16th Istanbul Biennial: An Artistic Journey To The 7th Continent
The 16th Istanbul Biennial, which we look forward to every year, opened its doors to bring together 57 artists and artist collectives from 26 countries with art lovers this year. The theme of the biennial, which is curated by French writer and academic Nicolas Bourriaud is the Seventh Continent. The Biennial can be visited until 10 November,
The Seventh Continent, as it is called in popular science, is a huge pile of waste weighing 7 million tons, located in the middle of the Pacific Ocean. I visited the Biennial, which attracted my attention more than ever due to its theme this year, and I wanted to share with you the installations that impressed me the most!
One of the most striking works of the biennial, which spanned three venues this year, MSGSU Istanbul, Painting and Sculpture Museum, Pera Museum, and Büyükada, was undoubtedly the section titled “No Escape in Underwater Noise”. In this episode, I learned that with the Industrial Revolution and the invention of the internal combustion engine, we human beings took the first steps towards becoming the loudest creature on the planet. Since we do not spend our lives underwater, we are not aware of the noise pollution we have created with our own hands for a long time. However, unlike us, sea creatures that live underwater are well aware of this situation. So much so that this noise pollution prevents them from communicating with each other, causing them to lose their way in their living spaces.
With the 16th Istanbul Biennial, in this section, I had the opportunity to listen to the noise pollution, which I am sure I had more or less a share in. What it's like to have to live in the midst of this rasp and annoying noise, while it was overwhelming to experience even for a minute.
16th Istanbul Biennial: Highlights
Ozan Atalan's work, which you see above, connects the fact that civilization grows without borders and the fact that it ignores nature while doing so. In line with this purpose, the installation named “Monochrome”, which focuses on the new Istanbul airport and the third bridge to be built on the Bosphorus thus deals with the destruction of buffalo habitats in Istanbul. The sculpture in the room is a real buffalo skeleton on a concrete platform poured on the ground. The preference for concrete, which constitutes 5% of annual carbon emissions, is therefore very significant. In my opinion, Atalan draws attention to the contrast between the artificial and the natural, emphasizing how the construction craze violates the right of the life of other species.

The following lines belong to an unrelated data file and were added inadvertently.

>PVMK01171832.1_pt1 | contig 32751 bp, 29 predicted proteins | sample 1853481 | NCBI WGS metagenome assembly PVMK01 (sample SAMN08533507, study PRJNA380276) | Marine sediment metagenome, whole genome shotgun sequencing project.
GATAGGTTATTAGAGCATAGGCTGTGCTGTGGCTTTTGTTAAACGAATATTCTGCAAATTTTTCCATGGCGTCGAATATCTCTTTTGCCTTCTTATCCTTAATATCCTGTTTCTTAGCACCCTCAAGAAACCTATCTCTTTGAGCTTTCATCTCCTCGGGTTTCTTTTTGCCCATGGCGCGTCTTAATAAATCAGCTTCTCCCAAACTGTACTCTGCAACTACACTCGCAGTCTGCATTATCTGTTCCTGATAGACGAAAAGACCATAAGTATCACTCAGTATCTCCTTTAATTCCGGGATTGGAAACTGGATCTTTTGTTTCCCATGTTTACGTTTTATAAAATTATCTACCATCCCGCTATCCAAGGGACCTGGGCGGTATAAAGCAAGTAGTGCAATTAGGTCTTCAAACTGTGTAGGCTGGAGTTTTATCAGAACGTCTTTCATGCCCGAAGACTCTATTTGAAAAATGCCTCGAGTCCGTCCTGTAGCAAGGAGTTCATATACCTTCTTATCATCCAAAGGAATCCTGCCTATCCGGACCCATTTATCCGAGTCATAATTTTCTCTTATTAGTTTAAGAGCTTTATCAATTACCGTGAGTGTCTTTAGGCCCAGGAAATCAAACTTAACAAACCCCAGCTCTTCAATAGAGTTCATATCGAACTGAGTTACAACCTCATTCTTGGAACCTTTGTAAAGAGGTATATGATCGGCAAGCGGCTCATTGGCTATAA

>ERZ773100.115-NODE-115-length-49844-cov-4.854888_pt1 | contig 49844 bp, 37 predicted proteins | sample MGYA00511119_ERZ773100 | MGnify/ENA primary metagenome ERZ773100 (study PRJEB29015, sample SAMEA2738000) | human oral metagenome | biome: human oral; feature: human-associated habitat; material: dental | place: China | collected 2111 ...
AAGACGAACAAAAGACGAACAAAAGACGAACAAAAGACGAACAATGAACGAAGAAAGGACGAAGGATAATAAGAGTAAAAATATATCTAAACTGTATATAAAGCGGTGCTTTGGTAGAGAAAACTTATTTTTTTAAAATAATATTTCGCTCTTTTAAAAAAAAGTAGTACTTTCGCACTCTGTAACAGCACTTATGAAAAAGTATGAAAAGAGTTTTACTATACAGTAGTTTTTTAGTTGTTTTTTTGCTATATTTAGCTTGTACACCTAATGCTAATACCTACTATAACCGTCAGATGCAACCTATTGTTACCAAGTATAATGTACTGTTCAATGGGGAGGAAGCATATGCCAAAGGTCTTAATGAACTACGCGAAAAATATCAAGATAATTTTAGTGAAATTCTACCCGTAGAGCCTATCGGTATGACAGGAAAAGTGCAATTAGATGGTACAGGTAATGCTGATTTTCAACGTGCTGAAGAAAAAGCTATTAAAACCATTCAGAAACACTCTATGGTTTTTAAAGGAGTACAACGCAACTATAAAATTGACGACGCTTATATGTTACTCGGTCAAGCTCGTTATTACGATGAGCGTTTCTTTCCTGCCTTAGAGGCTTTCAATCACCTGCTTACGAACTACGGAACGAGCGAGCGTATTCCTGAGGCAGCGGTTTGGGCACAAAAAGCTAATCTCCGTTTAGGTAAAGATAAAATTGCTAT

This work that I will talk about is a world in itself. It all begins when the creator of the installation, Simon Fujiwara, discovers a large number of completely worn pop iconic figures in the trash can of an amusement park manufacturer near Istanbul, and the foundations for his "World Is Too Small" for the biennial are laid. Through the 13 architectural models he has put together, he draws attention to the fantasy worlds that take place in our daily lives and our urge to escape from reality. We, who are trying to get rid of the realities of capitalism through the worlds created by capitalism, this time by using popular culture icons, are the main focus of criticism of this installation. The work leaves visitors with only one question in mind: is escape possible, or are we the ones who get into an ever-greater circular impasse when we think we've escaped?
Another work that impressed me the most during my visit to the 16th Istanbul Biennial was Elmas Deniz's work, which shows today's geography, which has been changed by man, and the destruction of nature. The first of two works by Deniz to reflect the history and future of water-related disappearing streams is a three-dimensional topographical relief covering the region of Istanbul from Şişli to Taksim Square. In the relief, the river and stream beds, which are now dry and unfortunately, the roads over which the roads pass, are marked. The second work focuses on a stream near Bergama, where the artist grew up. Deniz, who found the stream she loved very much in her childhood, dried up the next time she went, paints the living species that no longer exist there.
Finally, I would like to talk about Müge Yılmaz's installation called "Eleven Suns", which we can define as an archeology of the future. Yilmaz; Using the iconography of caves, temples, and altars of the past and hybrid plant-human-animal drawings, she reflects the ruins she imagines will be in the future. Although I saw in this portrait of the future drawn by Yılmaz that the continuity of our species as human beings was not ensured, it was extremely striking to me that the plastic waste we left behind, starting today, was still designed as a part of life. We always say that even a single plastic bottle we leave to nature will continue to exist and harm nature 1000 years after us. Do you think it's worth it?
You can start this business simply by leaving the plastic bottles you drink. It is possible to reduce the waste you leave behind by using a SuCo flask. Imagine how big of waste the world will get rid of if you integrate the detox flask and water bottles culture into your life!
The 16th Istanbul Biennial has been a great experience for me this year, as it is every year, in which I questioned important concepts and concepts in-depth, learned a lot, and felt that my awareness increased. The 16th Istanbul Biennial is open to visitors until 10 November. Have a nice tour!
In this article, we talked about 16th Istanbul Biennial: An Artistic Journey To The 7th Continent. In our previous article: https://suco.uk/blogs/news/straws-they-are-small-their-effect-on-nature-is-huge